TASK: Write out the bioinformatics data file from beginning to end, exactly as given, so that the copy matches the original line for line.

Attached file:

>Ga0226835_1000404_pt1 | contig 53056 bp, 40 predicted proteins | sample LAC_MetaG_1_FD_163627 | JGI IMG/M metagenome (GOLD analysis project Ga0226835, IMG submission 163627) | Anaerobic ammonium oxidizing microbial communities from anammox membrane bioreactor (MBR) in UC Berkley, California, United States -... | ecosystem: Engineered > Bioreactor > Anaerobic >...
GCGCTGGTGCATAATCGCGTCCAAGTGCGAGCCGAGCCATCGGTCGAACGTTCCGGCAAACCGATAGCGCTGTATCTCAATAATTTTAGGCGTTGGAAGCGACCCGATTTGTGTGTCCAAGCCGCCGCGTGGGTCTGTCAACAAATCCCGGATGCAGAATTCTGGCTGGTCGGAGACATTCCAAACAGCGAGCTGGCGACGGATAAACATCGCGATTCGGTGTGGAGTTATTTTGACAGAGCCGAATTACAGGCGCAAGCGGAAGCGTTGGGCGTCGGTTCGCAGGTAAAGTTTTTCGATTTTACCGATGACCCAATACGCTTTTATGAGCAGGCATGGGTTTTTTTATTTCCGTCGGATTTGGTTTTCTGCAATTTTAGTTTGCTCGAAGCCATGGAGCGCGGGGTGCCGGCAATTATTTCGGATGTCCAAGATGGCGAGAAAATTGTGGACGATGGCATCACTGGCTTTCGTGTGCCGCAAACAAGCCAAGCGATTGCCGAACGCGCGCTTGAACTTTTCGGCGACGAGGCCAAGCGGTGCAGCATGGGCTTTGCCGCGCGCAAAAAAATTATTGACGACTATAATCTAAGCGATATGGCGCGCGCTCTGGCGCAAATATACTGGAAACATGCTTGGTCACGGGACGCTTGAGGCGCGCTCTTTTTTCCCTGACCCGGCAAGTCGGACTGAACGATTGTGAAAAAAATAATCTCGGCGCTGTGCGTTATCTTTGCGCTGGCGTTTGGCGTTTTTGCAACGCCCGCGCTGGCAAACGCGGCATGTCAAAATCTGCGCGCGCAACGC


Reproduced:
>Ga0226835_1000404_pt1 | contig 53056 bp, 40 predicted proteins | sample LAC_MetaG_1_FD_163627 | JGI IMG/M metagenome (GOLD analysis project Ga0226835, IMG submission 163627) | Anaerobic ammonium oxidizing microbial communities from anammox membrane bioreactor (MBR) in UC Berkley, California, United States -... | ecosystem: Engineered > Bioreactor > Anaerobic >...
GCGCTGGTGCATAATCGCGTCCAAGTGCGAGCCGAGCCATCGGTCGAACGTTCCGGCAAACCGATAGCGCTGTATCTCAATAATTTTAGGCGTTGGAAGCGACCCGATTTGTGTGTCCAAGCCGCCGCGTGGGTCTGTCAACAAATCCCGGATGCAGAATTCTGGCTGGTCGGAGACATTCCAAACAGCGAGCTGGCGACGGATAAACATCGCGATTCGGTGTGGAGTTATTTTGACAGAGCCGAATTACAGGCGCAAGCGGAAGCGTTGGGCGTCGGTTCGCAGGTAAAGTTTTTCGATTTTACCGATGACCCAATACGCTTTTATGAGCAGGCATGGGTTTTTTTATTTCCGTCGGATTTGGTTTTCTGCAATTTTAGTTTGCTCGAAGCCATGGAGCGCGGGGTGCCGGCAATTATTTCGGATGTCCAAGATGGCGAGAAAATTGTGGACGATGGCATCACTGGCTTTCGTGTGCCGCAAACAAGCCAAGCGATTGCCGAACGCGCGCTTGAACTTTTCGGCGACGAGGCCAAGCGGTGCAGCATGGGCTTTGCCGCGCGCAAAAAAATTATTGACGACTATAATCTAAGCGATATGGCGCGCGCTCTGGCGCAAATATACTGGAAACATGCTTGGTCACGGGACGCTTGAGGCGCGCTCTTTTTTCCCTGACCCGGCAAGTCGGACTGAACGATTGTGAAAAAAATAATCTCGGCGCTGTGCGTTATCTTTGCGCTGGCGTTTGGCGTTTTTGCAACGCCCGCGCTGGCAAACGCGGCATGTCAAAATCTGCGCGCGCAACGC